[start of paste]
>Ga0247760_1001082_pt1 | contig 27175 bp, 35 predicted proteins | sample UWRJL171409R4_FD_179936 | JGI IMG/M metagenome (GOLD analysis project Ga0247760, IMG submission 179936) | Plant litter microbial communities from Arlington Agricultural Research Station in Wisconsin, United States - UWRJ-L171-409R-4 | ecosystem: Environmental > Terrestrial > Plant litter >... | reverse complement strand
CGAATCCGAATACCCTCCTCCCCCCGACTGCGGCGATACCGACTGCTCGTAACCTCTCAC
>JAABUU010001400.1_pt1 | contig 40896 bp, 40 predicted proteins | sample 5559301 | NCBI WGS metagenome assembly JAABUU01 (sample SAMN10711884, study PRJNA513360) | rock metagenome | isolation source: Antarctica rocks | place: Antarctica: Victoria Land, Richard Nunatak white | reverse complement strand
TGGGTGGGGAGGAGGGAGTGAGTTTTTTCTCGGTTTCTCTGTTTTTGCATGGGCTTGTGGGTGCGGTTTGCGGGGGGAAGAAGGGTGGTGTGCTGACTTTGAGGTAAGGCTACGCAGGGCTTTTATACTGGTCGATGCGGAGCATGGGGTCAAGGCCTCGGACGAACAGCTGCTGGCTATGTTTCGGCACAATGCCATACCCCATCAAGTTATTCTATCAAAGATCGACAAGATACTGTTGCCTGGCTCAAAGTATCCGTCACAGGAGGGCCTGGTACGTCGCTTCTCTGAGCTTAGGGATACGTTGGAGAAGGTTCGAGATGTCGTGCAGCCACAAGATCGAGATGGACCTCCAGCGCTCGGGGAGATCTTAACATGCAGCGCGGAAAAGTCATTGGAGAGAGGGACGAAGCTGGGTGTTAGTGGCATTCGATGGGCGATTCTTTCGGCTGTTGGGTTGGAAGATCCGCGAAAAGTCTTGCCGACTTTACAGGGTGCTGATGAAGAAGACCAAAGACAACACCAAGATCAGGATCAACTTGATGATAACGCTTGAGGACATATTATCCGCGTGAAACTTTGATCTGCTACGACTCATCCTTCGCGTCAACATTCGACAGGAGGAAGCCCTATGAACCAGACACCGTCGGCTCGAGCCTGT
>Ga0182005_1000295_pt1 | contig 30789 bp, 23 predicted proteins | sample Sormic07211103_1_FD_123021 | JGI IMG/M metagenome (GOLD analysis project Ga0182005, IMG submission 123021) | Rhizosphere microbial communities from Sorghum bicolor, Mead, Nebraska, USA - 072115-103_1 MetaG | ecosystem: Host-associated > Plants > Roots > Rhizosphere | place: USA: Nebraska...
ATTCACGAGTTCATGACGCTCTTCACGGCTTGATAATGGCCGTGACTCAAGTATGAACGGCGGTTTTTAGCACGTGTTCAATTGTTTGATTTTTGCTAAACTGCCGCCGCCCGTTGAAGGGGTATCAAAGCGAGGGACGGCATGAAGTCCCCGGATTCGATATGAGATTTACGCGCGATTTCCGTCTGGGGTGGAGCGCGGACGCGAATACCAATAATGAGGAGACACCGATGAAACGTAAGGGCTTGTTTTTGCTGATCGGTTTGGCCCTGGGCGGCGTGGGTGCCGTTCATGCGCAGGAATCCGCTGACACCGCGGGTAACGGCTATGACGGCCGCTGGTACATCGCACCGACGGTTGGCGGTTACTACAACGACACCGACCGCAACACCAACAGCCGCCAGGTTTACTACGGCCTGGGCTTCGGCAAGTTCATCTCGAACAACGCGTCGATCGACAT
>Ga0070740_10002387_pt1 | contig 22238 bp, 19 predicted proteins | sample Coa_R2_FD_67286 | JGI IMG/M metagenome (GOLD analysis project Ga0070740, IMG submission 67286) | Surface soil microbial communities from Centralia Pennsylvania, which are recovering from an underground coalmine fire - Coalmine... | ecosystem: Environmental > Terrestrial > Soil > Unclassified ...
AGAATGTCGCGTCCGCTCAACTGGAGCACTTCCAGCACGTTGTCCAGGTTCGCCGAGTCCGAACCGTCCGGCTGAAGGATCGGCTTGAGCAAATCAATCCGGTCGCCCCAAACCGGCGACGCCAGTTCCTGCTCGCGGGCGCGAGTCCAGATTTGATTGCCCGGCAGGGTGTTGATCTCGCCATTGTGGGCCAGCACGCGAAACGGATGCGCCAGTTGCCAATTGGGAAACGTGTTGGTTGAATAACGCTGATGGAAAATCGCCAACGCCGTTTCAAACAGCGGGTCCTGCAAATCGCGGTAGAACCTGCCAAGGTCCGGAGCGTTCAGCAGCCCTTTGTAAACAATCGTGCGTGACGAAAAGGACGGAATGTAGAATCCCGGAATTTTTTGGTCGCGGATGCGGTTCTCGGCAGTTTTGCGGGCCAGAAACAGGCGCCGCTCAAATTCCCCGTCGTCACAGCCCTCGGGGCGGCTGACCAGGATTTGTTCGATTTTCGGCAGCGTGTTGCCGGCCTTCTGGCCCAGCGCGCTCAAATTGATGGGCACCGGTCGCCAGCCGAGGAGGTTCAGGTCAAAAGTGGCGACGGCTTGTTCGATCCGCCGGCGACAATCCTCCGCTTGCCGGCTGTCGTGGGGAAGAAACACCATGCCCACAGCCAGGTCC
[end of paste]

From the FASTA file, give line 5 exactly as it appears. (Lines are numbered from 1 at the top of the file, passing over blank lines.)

>Ga0182005_1000295_pt1 | contig 30789 bp, 23 predicted proteins | sample Sormic07211103_1_FD_123021 | JGI IMG/M metagenome (GOLD analysis project Ga0182005, IMG submission 123021) | Rhizosphere microbial communities from Sorghum bicolor, Mead, Nebraska, USA - 072115-103_1 MetaG | ecosystem: Host-associated > Plants > Roots > Rhizosphere | place: USA: Nebraska...